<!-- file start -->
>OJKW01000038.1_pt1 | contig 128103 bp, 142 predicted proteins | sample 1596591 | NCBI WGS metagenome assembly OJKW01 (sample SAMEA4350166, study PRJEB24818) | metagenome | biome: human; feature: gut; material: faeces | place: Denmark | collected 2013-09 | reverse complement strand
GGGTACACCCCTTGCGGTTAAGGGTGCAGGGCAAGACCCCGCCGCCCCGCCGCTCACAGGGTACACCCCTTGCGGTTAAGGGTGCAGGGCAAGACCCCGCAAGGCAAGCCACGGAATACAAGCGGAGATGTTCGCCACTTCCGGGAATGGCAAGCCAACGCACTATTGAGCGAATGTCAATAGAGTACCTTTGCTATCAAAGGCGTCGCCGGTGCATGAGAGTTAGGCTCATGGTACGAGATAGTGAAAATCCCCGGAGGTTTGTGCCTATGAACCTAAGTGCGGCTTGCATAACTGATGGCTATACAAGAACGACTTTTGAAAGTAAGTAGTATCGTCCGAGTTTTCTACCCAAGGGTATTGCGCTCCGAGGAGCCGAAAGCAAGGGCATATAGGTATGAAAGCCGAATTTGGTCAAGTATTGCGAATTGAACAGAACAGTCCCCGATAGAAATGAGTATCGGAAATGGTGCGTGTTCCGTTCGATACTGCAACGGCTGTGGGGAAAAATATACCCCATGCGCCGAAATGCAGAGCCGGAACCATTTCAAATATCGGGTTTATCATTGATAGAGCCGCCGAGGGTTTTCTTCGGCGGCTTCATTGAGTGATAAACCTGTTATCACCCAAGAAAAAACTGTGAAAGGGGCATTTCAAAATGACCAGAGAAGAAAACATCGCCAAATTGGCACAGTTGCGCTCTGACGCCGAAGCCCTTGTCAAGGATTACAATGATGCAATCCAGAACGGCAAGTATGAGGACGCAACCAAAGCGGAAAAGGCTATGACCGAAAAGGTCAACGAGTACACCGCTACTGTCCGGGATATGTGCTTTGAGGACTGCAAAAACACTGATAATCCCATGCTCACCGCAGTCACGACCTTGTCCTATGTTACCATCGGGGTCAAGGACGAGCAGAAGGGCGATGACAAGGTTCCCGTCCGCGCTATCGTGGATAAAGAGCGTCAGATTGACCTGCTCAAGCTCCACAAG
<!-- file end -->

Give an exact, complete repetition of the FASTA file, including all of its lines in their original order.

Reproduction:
>OJKW01000038.1_pt1 | contig 128103 bp, 142 predicted proteins | sample 1596591 | NCBI WGS metagenome assembly OJKW01 (sample SAMEA4350166, study PRJEB24818) | metagenome | biome: human; feature: gut; material: faeces | place: Denmark | collected 2013-09 | reverse complement strand
GGGTACACCCCTTGCGGTTAAGGGTGCAGGGCAAGACCCCGCCGCCCCGCCGCTCACAGGGTACACCCCTTGCGGTTAAGGGTGCAGGGCAAGACCCCGCAAGGCAAGCCACGGAATACAAGCGGAGATGTTCGCCACTTCCGGGAATGGCAAGCCAACGCACTATTGAGCGAATGTCAATAGAGTACCTTTGCTATCAAAGGCGTCGCCGGTGCATGAGAGTTAGGCTCATGGTACGAGATAGTGAAAATCCCCGGAGGTTTGTGCCTATGAACCTAAGTGCGGCTTGCATAACTGATGGCTATACAAGAACGACTTTTGAAAGTAAGTAGTATCGTCCGAGTTTTCTACCCAAGGGTATTGCGCTCCGAGGAGCCGAAAGCAAGGGCATATAGGTATGAAAGCCGAATTTGGTCAAGTATTGCGAATTGAACAGAACAGTCCCCGATAGAAATGAGTATCGGAAATGGTGCGTGTTCCGTTCGATACTGCAACGGCTGTGGGGAAAAATATACCCCATGCGCCGAAATGCAGAGCCGGAACCATTTCAAATATCGGGTTTATCATTGATAGAGCCGCCGAGGGTTTTCTTCGGCGGCTTCATTGAGTGATAAACCTGTTATCACCCAAGAAAAAACTGTGAAAGGGGCATTTCAAAATGACCAGAGAAGAAAACATCGCCAAATTGGCACAGTTGCGCTCTGACGCCGAAGCCCTTGTCAAGGATTACAATGATGCAATCCAGAACGGCAAGTATGAGGACGCAACCAAAGCGGAAAAGGCTATGACCGAAAAGGTCAACGAGTACACCGCTACTGTCCGGGATATGTGCTTTGAGGACTGCAAAAACACTGATAATCCCATGCTCACCGCAGTCACGACCTTGTCCTATGTTACCATCGGGGTCAAGGACGAGCAGAAGGGCGATGACAAGGTTCCCGTCCGCGCTATCGTGGATAAAGAGCGTCAGATTGACCTGCTCAAGCTCCACAAG